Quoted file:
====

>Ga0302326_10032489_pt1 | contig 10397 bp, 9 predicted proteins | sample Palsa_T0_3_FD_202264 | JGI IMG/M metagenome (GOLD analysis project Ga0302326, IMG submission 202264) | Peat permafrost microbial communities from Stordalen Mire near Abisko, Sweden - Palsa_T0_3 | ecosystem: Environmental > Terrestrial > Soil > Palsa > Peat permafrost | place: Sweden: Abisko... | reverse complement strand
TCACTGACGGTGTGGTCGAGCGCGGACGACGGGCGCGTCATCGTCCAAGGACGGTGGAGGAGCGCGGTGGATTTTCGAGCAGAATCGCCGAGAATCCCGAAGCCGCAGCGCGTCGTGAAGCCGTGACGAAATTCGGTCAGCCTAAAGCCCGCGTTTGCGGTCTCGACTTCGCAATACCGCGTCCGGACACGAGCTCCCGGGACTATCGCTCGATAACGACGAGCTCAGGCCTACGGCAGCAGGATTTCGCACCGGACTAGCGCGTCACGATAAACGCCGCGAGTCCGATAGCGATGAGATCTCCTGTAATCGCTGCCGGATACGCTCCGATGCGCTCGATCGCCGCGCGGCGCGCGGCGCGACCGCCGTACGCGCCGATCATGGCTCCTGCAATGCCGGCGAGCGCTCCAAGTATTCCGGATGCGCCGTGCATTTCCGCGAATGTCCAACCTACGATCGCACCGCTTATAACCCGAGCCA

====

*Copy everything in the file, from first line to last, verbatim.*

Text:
>Ga0302326_10032489_pt1 | contig 10397 bp, 9 predicted proteins | sample Palsa_T0_3_FD_202264 | JGI IMG/M metagenome (GOLD analysis project Ga0302326, IMG submission 202264) | Peat permafrost microbial communities from Stordalen Mire near Abisko, Sweden - Palsa_T0_3 | ecosystem: Environmental > Terrestrial > Soil > Palsa > Peat permafrost | place: Sweden: Abisko... | reverse complement strand
TCACTGACGGTGTGGTCGAGCGCGGACGACGGGCGCGTCATCGTCCAAGGACGGTGGAGGAGCGCGGTGGATTTTCGAGCAGAATCGCCGAGAATCCCGAAGCCGCAGCGCGTCGTGAAGCCGTGACGAAATTCGGTCAGCCTAAAGCCCGCGTTTGCGGTCTCGACTTCGCAATACCGCGTCCGGACACGAGCTCCCGGGACTATCGCTCGATAACGACGAGCTCAGGCCTACGGCAGCAGGATTTCGCACCGGACTAGCGCGTCACGATAAACGCCGCGAGTCCGATAGCGATGAGATCTCCTGTAATCGCTGCCGGATACGCTCCGATGCGCTCGATCGCCGCGCGGCGCGCGGCGCGACCGCCGTACGCGCCGATCATGGCTCCTGCAATGCCGGCGAGCGCTCCAAGTATTCCGGATGCGCCGTGCATTTCCGCGAATGTCCAACCTACGATCGCACCGCTTATAACCCGAGCCA